Wyoming Episcopalians look to welcome Afghans in state with no prior history of refugee resettlement

By David Paulsen
Posted Oct 13, 2021

Afghan refugee girls watch a soccer match near where they are staying in the Village at the U.S. Army base in Fort McCoy, Wisconsin, on Sept. 30, 2021. Photo: Barbara Davidson/REUTERS

[Episcopal News Service] As churches across the United States consider ways to welcome Afghan families who fled the Taliban in their home country, Episcopalians in Wyoming are making headlines for countering the state’s reputation as the only one in the nation never to have a formal refugee resettlement program.

The vestry at St. Mark’s Episcopal Church in Casper voted unanimously on Sept. 20 to begin researching the process for sponsoring an Afghan family. The church formed a committee to work with Episcopal Migration Ministries on a plan to provide for such needs as housing and job placements, as well as to offer fellowship and other support to these potential new neighbors.

“Most Afghan families want to go where there’s an Afghan community. There’s no community here,” said the Rev. Jim Shumard, rector at St. Mark’s, but he told Episcopal News Service that he and his congregation hope to change that. “We pray other local churches will sponsor other families so that we can build community together.”

Last week, St. Mark’s efforts were profiled in a Washington Post article that highlighted residents’ past reluctance to welcome refugees to this strongly conservative and mostly white state. In 2020, 70% of Wyoming voted in favor of President Donald Trump, who made opposition to legal and illegal immigration a cornerstone of his campaigns and who, as president, reduced the number of refugees allowed into the United States to a historic low of 15,000.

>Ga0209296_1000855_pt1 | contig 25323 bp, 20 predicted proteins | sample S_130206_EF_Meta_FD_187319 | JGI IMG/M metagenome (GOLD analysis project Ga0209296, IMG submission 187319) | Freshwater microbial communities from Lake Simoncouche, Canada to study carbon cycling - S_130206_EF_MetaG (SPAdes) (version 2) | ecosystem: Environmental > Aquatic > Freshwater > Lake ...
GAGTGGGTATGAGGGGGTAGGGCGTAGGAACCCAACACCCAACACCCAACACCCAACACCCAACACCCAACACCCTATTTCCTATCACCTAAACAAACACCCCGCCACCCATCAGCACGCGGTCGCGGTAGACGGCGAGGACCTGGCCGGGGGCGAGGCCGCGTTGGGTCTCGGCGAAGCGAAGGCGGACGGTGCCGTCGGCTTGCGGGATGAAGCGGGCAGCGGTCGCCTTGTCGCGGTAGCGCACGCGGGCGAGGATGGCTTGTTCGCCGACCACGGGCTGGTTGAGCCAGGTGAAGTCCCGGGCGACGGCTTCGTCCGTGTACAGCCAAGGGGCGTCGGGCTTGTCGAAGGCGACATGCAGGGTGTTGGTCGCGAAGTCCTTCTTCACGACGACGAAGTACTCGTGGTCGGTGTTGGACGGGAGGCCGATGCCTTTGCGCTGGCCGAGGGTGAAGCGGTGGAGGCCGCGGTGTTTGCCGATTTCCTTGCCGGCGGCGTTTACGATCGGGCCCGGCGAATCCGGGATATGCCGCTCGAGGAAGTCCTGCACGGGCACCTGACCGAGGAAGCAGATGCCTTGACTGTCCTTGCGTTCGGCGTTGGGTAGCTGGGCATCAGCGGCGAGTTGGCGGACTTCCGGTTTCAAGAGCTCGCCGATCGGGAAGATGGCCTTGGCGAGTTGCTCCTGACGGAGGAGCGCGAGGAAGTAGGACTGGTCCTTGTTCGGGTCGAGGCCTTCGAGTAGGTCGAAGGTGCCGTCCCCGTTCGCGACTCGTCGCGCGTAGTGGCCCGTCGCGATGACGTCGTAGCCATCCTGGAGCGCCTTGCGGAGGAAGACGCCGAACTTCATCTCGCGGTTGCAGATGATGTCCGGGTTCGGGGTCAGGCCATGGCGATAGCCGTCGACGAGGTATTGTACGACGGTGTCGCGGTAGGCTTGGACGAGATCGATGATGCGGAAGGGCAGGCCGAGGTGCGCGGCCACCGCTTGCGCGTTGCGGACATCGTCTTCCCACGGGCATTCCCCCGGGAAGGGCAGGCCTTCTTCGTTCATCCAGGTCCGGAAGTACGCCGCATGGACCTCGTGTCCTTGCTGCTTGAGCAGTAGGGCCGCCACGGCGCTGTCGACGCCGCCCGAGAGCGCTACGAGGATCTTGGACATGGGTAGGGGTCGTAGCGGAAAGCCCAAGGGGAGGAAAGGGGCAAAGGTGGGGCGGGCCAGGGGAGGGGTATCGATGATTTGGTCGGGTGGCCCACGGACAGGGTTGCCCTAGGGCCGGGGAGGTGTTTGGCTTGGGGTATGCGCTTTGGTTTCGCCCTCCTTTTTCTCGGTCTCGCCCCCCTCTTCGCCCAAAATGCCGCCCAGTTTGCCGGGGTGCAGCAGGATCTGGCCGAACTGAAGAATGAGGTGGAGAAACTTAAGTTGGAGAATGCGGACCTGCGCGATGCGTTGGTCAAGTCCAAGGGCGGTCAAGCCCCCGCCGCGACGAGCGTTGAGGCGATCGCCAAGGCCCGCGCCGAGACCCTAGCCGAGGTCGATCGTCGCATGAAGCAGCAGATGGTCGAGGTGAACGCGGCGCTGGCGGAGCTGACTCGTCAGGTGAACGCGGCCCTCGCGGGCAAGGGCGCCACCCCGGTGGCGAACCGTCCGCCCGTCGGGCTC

On Friday, Oct. 8, President Joe Biden raised the refugee ceiling to 125,000 for the 2022 fiscal year.

All of these refugees will need to find places to live, and as they settle in new communities, many will receive help from one of the nine agencies that are part of the federal refugee resettlement program, including Episcopal Migration Ministries, or EMM.

“EMM continues to work through our network of 11 affiliates to provide services to arriving Afghans,” Kendall Martin, EMM’s senior communications manager, told ENS by email. “The greatest need continues to be housing.” Donations can be made online to EMM’s Neighbors Welcome: Afghan Allies Fund, and congregations and individuals interested in offering housing or volunteering can complete EMM’s online form.

“We are aware that there are Episcopal congregations and leaders in Wyoming who care about this issue and wish for Wyoming to be a welcoming state,” Martin added.

Wyoming Bishop Paul-Gordon Chandler would also like to see his state open its door to refugees.

“As the Episcopal Church in Wyoming, we desire to be a faith community that welcomes the stranger and embraces the ‘other,’ following the example of Abraham, who is not just our ancestor, but the ancestor of all Afghan refugees,” Chandler said in an email message to ENS. “As Wyoming doesn’t have a federally funded resettlement program, it will require extra creativity and commitment to make this happen. We are currently exploring together all that this will entail and look forward to what God may have in store as we journey down this road toward sacred hospitality.”